There is no doubt that India will strive to achieve the status of a global
economic and industrial power by 2020 – and will become one. While most people in the steel
industry, given India’s
past track record, believe that the Joint Planning Committee
target of an increase of 70mT to 100 mT by 2018 is not attainable this writer opines
that this is rather conservative.
We cannot have just a few pockets of development. Instead, one foresees that due to political compulsions, irrespective
of the party in power at the Centre, the Government policies will lay stress on development of the vast areas that have hitherto
been neglected – alongside the liberalisation
and open market policy of recent years. Infrastructure improvement across the country is a prime requisite to further development.
For this, India will necessarily need
to reach a per capita steel consumption of at least 100 kg, if not more, by 2020. The ratio of long to flat products will
also be set right to about 55% long and 45% flat. It is unlikely that past mistakes will be repeated.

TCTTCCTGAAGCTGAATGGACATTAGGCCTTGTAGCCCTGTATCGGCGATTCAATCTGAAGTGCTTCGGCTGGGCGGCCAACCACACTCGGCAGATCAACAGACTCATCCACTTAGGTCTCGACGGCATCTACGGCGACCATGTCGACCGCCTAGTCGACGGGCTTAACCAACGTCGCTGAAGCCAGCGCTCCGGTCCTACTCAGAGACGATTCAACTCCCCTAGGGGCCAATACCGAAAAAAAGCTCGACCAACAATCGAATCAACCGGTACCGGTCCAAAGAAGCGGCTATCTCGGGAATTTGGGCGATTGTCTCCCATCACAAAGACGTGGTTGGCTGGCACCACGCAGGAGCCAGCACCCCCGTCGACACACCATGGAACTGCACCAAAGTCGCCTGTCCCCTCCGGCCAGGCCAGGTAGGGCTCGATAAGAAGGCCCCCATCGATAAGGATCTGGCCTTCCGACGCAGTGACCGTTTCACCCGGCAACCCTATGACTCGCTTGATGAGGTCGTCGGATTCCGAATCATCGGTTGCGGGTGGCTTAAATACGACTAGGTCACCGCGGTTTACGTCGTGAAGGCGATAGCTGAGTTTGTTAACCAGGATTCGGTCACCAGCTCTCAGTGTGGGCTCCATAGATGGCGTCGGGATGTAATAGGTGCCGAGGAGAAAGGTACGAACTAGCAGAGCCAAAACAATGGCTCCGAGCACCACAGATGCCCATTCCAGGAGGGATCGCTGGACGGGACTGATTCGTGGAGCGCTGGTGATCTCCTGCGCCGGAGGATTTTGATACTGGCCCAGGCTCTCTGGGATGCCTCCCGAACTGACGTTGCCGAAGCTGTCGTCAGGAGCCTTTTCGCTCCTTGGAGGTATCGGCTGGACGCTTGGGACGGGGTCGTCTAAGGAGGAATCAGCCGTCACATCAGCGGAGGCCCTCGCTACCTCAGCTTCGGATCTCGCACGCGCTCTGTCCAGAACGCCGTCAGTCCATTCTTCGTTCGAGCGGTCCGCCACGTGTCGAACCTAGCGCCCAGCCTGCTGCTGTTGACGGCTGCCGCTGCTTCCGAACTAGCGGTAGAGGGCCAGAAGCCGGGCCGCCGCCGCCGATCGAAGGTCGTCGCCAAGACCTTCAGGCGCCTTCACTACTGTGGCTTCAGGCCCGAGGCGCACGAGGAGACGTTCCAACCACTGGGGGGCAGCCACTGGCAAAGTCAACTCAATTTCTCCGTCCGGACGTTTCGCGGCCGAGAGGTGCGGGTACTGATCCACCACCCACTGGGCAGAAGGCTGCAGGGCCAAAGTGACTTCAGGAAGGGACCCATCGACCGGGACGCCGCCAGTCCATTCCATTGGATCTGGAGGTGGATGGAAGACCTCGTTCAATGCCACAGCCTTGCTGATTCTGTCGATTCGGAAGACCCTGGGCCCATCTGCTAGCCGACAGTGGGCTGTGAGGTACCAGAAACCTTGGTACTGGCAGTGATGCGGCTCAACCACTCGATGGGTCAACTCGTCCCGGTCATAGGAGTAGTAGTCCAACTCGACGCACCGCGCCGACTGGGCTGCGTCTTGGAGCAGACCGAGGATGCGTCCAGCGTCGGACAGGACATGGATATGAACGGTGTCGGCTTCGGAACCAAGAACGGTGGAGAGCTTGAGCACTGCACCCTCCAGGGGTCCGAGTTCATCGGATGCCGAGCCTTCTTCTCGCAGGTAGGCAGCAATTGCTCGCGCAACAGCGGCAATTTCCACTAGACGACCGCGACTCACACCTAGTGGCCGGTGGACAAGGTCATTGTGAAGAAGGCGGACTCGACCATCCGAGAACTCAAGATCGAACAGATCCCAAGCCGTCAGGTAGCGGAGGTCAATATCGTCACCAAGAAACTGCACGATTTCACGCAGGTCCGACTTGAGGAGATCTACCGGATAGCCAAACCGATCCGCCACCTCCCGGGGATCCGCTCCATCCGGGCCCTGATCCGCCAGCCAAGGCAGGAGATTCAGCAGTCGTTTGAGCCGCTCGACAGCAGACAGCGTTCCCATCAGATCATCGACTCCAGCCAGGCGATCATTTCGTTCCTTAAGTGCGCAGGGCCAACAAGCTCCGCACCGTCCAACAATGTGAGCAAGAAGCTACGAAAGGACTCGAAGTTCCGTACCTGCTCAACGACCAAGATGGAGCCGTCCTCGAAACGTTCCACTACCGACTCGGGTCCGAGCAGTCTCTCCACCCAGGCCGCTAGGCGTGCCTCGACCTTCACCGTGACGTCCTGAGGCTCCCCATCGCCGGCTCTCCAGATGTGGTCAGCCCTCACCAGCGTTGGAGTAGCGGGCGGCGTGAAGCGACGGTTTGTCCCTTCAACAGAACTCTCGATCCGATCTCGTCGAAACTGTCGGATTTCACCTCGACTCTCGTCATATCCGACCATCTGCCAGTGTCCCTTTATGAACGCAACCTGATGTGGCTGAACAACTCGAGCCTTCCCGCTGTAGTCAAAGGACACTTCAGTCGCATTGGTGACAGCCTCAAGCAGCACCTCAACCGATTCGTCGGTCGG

With an estimated population of around 1.4 billion in 2020, this level of consumption will mean a steel
requirement of about 140 million tonnes per year – or an increase of 110 mT in 16 years (2005-2020) from the current
level. This is definitely feasible if one considers that China increased its production by
70 mT (130 to 200 mT) in 4 years from 2000 to 2003. India
can do it too, and will, even though it involves an investment of about Rs 3,000,000 million (3 lakh crore) in 16
years. If we do not achieve this production level massive imports will surely be resorted to - because development is
not going to stop merely because the steel industry is not up to the challenge. It is entirely up to the industry.
This estimate is shown in Chart 4.